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Gas Lighting: The Long & Short-Term Effects Of Being A Victim

Gas lighting is a type of emotional abuse. Someone who is gaslighting will try to make a targeted person doubt their perception of reality. The gaslighter may convince the target that their memories are wrong or that they are overreacting to an event. The abuser may then present their own thoughts and feelings as “the real truth.”

The term Gas Lighting originates with a 1938 play called “Gas Light.” In the play, a woman’s husband tries to convince her that she is mentally unstable. He makes small changes in her environment, such as dimming the gaslights in their house. He then convinces his wife she is simply imagining these changes. His ultimate goal is to have her committed to an asylum so he can steal her inheritance.

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What is Gas Lighting?

Today, gaslighting describes any interaction where a person or entity manipulates someone into feeling they cannot trust their own memories, feelings, or senses.

A person on the receiving end of gaslighting may truly believe that they are not mentally well, that their memories are not accurate, or that their mind is playing tricks on them. This makes them feel dependent on the abusive person.

The abuse is often subtle at first. For example, if a person is telling a story, the abuser may challenge a small detail. The person may admit they were wrong on a detail, then move on. The next time, the abuser may use that past “victory” to discredit the person further, perhaps by questioning the person’s memory.

The person may argue back at first. They may intuit something is wrong in the relationship or marriage. But because each gaslighting incident is so minor, they can’t pinpoint any specific cause for their unease. Over time, the person may second-guess their own emotions and memories. They may rely on their abuser to tell them if their memory is correct of if their emotions are “reasonable.” The abuser uses this trust to gain control over their target.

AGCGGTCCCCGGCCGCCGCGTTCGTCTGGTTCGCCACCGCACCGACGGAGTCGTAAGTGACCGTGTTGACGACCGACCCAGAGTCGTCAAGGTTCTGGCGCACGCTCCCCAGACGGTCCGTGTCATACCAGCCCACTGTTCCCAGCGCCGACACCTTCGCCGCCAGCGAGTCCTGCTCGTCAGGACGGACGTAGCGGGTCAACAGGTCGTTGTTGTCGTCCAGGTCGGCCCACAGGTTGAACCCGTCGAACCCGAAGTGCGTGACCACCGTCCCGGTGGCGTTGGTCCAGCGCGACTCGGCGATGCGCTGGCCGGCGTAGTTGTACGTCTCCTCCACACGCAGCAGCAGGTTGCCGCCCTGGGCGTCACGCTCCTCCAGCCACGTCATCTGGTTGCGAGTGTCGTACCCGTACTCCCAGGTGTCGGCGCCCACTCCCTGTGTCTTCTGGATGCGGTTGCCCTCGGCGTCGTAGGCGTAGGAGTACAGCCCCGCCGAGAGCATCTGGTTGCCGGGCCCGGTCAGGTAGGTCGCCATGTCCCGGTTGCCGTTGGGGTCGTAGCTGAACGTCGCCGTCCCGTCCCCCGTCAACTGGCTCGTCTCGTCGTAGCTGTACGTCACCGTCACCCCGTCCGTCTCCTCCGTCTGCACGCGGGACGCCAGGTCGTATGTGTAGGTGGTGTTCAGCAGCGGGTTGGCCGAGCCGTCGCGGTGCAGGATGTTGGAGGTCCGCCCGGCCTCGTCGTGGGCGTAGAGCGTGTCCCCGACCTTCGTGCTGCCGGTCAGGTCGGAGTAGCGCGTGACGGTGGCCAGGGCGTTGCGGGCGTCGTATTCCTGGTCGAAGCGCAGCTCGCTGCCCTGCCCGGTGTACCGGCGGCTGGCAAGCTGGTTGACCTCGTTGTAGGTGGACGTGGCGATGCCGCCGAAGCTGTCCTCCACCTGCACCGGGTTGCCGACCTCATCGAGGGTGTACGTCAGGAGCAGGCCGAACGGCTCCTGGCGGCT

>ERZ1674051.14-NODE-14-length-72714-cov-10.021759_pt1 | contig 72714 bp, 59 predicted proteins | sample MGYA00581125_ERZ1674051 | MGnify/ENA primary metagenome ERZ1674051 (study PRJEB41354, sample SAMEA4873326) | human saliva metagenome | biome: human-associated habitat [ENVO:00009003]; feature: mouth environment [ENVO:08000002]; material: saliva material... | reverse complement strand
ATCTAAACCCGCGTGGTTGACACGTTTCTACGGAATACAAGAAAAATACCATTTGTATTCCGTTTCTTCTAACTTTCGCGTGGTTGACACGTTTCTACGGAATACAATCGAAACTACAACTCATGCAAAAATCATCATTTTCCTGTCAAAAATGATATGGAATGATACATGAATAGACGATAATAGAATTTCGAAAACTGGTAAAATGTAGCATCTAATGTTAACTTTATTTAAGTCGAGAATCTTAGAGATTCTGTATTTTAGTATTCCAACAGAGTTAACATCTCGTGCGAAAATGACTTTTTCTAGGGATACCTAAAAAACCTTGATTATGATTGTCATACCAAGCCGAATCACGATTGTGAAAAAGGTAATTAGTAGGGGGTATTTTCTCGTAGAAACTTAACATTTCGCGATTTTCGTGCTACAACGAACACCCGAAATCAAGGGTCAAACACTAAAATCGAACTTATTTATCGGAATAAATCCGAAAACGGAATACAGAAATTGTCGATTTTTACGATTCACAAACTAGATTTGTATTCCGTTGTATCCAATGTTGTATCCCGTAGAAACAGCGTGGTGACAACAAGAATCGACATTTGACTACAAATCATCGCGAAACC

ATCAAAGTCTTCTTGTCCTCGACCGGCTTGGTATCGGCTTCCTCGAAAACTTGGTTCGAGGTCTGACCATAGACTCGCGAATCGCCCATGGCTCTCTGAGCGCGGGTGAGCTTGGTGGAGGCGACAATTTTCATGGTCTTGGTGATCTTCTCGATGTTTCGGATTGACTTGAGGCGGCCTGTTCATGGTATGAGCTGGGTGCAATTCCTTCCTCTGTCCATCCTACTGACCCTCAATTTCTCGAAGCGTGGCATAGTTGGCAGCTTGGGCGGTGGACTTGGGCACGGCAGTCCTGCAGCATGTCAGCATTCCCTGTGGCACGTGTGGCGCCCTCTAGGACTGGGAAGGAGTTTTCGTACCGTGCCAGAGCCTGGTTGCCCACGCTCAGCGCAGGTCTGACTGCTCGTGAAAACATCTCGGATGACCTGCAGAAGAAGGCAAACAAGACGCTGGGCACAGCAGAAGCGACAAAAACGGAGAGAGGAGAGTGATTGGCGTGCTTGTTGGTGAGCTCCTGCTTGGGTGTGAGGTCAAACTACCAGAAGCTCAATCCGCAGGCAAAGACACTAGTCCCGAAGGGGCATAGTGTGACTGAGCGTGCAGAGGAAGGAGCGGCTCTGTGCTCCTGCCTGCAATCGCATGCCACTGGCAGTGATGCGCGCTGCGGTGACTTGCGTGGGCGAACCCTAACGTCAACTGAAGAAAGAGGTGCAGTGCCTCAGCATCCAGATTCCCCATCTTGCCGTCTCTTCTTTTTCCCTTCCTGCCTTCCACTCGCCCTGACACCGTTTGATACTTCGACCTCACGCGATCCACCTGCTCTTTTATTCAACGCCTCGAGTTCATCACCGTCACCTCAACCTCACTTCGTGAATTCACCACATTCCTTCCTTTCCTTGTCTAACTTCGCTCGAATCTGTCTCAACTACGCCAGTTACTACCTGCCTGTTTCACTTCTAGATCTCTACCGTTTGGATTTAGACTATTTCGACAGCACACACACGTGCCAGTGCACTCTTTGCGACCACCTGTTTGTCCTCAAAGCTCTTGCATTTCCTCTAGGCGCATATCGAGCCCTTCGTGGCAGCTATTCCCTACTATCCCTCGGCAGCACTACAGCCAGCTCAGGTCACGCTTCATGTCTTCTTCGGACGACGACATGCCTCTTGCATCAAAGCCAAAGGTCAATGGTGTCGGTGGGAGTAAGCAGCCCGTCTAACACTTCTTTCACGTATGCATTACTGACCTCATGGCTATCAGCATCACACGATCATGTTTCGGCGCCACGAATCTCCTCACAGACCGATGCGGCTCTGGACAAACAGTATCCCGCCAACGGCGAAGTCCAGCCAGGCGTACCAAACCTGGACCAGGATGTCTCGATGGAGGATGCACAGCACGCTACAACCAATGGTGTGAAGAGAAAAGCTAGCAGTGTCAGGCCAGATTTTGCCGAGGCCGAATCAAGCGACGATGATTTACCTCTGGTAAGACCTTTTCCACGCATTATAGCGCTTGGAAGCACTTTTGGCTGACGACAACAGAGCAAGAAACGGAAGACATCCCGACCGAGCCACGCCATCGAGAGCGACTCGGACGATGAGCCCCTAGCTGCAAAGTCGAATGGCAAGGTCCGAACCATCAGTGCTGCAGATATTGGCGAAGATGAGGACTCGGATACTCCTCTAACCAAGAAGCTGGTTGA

Popular culture often depicts gaslighting as a man abusing his wife. Yet people of any gender can gaslight others or be gaslit themselves. Gaslighting can also occur in platonic contexts such as a workplace. Anyone can be a target.

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The Early Short-Term Effects Of Gas Lighting

The early effects of gaslighting can be hard to spot. They might include:

  • frustration at constantly arguing with your partner.
  • pushing back against friends or family members who show concern.
  • irritability
  • feeling tense
  • a loss of focus and concentration

Methods Of Gas Lighting To Watch Out For

Gaslighting can take many forms. Sometimes it can involve manipulating a person’s environment behind their back. Other times, the abuse is entirely verbal and emotional.

Common Methods Include:

  • WITHHOLDING:  Refusing to listen to any concerns or pretending not to understand them.
    “I don’t have time to listen to this nonsense. You’re not making any sense.”
  • COUNTERING: Questioning the target’s memory. An abuser may deny the events occurred in the way the target (accurately) remembers. They may also invent details of the event that did not occur.
    “I heard you say it! You never remember our conversations right.”
  • FORGETTING/DENIAL: Pretending to forget events that have happened to further discredit the victim’s memory. An abuser may deny making promises to avoid responsibility.
     “What are you talking about? I never promised you that.”
  • BLOCKING/DIVERSION: Changing the subject to divert the target’s attention from a topic. An abuser may twist a conversation into an argument about the person’s credibility.
    “Have you been talking to your sister again? She’s always putting stupid ideas in your head.”
  • TRIVIALISING: Asserting that a person is overreacting to hurtful behavior. This technique can condition a person into believing their emotions are invalid or excessive.
    “You’re so sensitive! Everyone else thought my joke was funny.”